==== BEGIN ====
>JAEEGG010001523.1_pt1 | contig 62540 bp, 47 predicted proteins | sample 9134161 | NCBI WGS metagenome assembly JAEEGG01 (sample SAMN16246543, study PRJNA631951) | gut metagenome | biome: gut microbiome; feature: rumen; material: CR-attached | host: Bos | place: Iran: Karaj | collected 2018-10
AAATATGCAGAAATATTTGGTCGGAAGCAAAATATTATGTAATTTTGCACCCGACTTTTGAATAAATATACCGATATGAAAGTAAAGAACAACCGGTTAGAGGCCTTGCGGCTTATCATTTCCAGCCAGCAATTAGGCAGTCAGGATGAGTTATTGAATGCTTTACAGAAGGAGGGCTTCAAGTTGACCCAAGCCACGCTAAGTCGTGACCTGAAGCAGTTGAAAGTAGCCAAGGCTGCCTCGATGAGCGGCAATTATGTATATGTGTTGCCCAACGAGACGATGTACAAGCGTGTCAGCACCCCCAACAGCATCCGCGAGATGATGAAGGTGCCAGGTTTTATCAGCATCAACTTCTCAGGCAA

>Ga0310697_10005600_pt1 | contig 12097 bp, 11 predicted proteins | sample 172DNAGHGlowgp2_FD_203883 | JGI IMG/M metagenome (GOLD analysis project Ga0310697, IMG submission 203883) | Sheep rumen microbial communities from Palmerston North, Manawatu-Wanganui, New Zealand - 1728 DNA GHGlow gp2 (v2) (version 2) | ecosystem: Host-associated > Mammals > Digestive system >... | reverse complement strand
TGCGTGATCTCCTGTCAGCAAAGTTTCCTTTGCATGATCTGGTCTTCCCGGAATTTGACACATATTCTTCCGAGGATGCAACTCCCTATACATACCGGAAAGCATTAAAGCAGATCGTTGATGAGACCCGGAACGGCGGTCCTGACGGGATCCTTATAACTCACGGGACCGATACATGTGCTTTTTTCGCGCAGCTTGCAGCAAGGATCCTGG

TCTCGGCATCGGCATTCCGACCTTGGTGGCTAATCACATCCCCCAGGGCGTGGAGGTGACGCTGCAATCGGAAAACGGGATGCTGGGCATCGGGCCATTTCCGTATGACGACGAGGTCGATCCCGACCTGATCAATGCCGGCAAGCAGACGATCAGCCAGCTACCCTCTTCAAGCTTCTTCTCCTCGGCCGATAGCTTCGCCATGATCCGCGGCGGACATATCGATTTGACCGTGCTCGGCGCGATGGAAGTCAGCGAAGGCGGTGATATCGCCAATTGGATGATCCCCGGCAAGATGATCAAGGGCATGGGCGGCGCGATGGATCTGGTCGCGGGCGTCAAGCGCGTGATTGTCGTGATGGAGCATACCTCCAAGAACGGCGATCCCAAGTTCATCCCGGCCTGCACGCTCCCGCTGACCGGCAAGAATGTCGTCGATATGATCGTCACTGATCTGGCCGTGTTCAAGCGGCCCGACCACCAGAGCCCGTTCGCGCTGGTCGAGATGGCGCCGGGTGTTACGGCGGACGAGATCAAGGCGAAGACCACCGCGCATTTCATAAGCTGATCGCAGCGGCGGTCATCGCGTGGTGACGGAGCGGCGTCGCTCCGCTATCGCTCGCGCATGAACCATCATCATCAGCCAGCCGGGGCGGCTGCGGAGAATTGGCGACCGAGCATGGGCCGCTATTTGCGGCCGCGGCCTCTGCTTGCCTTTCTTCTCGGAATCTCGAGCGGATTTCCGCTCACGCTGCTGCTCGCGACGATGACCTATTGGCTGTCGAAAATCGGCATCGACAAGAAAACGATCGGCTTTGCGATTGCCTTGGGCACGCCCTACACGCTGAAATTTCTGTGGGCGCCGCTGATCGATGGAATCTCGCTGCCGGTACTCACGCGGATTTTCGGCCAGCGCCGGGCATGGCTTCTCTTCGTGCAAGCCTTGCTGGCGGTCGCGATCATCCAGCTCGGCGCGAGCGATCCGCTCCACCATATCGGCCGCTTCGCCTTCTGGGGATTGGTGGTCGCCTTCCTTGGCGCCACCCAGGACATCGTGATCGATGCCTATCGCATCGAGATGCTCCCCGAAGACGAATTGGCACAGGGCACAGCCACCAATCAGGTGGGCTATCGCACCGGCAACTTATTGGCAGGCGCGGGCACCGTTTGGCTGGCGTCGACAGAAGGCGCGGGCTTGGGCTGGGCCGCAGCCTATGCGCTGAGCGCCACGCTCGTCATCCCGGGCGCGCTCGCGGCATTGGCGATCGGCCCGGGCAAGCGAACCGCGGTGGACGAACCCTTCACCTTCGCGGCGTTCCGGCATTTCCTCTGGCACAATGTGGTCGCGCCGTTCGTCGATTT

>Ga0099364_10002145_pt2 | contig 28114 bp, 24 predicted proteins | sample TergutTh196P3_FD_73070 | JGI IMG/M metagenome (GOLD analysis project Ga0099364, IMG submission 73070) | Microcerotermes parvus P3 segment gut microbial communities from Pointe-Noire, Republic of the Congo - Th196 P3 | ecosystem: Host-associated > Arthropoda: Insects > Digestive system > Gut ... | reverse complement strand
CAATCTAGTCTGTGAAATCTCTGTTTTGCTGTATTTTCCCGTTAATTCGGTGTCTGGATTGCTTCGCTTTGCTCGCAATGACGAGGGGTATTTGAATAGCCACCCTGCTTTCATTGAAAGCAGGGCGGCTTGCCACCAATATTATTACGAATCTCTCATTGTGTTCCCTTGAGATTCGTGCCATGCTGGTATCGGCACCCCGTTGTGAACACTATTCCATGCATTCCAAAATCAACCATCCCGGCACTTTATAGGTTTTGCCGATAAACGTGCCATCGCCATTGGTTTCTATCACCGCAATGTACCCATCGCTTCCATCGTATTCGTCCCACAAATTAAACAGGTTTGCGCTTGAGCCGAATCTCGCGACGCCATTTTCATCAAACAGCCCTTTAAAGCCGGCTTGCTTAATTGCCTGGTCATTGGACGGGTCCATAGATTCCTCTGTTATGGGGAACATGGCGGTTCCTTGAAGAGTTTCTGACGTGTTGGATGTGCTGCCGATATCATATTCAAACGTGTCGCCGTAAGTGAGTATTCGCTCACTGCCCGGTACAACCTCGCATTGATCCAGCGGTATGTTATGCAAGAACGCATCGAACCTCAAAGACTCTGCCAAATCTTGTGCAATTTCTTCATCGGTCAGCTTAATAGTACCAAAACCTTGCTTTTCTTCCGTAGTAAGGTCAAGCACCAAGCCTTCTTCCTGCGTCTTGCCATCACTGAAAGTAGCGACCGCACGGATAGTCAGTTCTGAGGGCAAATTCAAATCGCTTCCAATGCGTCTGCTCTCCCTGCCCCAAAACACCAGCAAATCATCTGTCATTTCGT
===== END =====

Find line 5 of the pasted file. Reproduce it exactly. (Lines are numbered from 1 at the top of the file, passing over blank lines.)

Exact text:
TCTCGGCATCGGCATTCCGACCTTGGTGGCTAATCACATCCCCCAGGGCGTGGAGGTGACGCTGCAATCGGAAAACGGGATGCTGGGCATCGGGCCATTTCCGTATGACGACGAGGTCGATCCCGACCTGATCAATGCCGGCAAGCAGACGATCAGCCAGCTACCCTCTTCAAGCTTCTTCTCCTCGGCCGATAGCTTCGCCATGATCCGCGGCGGACATATCGATTTGACCGTGCTCGGCGCGATGGAAGTCAGCGAAGGCGGTGATATCGCCAATTGGATGATCCCCGGCAAGATGATCAAGGGCATGGGCGGCGCGATGGATCTGGTCGCGGGCGTCAAGCGCGTGATTGTCGTGATGGAGCATACCTCCAAGAACGGCGATCCCAAGTTCATCCCGGCCTGCACGCTCCCGCTGACCGGCAAGAATGTCGTCGATATGATCGTCACTGATCTGGCCGTGTTCAAGCGGCCCGACCACCAGAGCCCGTTCGCGCTGGTCGAGATGGCGCCGGGTGTTACGGCGGACGAGATCAAGGCGAAGACCACCGCGCATTTCATAAGCTGATCGCAGCGGCGGTCATCGCGTGGTGACGGAGCGGCGTCGCTCCGCTATCGCTCGCGCATGAACCATCATCATCAGCCAGCCGGGGCGGCTGCGGAGAATTGGCGACCGAGCATGGGCCGCTATTTGCGGCCGCGGCCTCTGCTTGCCTTTCTTCTCGGAATCTCGAGCGGATTTCCGCTCACGCTGCTGCTCGCGACGATGACCTATTGGCTGTCGAAAATCGGCATCGACAAGAAAACGATCGGCTTTGCGATTGCCTTGGGCACGCCCTACACGCTGAAATTTCTGTGGGCGCCGCTGATCGATGGAATCTCGCTGCCGGTACTCACGCGGATTTTCGGCCAGCGCCGGGCATGGCTTCTCTTCGTGCAAGCCTTGCTGGCGGTCGCGATCATCCAGCTCGGCGCGAGCGATCCGCTCCACCATATCGGCCGCTTCGCCTTCTGGGGATTGGTGGTCGCCTTCCTTGGCGCCACCCAGGACATCGTGATCGATGCCTATCGCATCGAGATGCTCCCCGAAGACGAATTGGCACAGGGCACAGCCACCAATCAGGTGGGCTATCGCACCGGCAACTTATTGGCAGGCGCGGGCACCGTTTGGCTGGCGTCGACAGAAGGCGCGGGCTTGGGCTGGGCCGCAGCCTATGCGCTGAGCGCCACGCTCGTCATCCCGGGCGCGCTCGCGGCATTGGCGATCGGCCCGGGCAAGCGAACCGCGGTGGACGAACCCTTCACCTTCGCGGCGTTCCGGCATTTCCTCTGGCACAATGTGGTCGCGCCGTTCGTCGATTT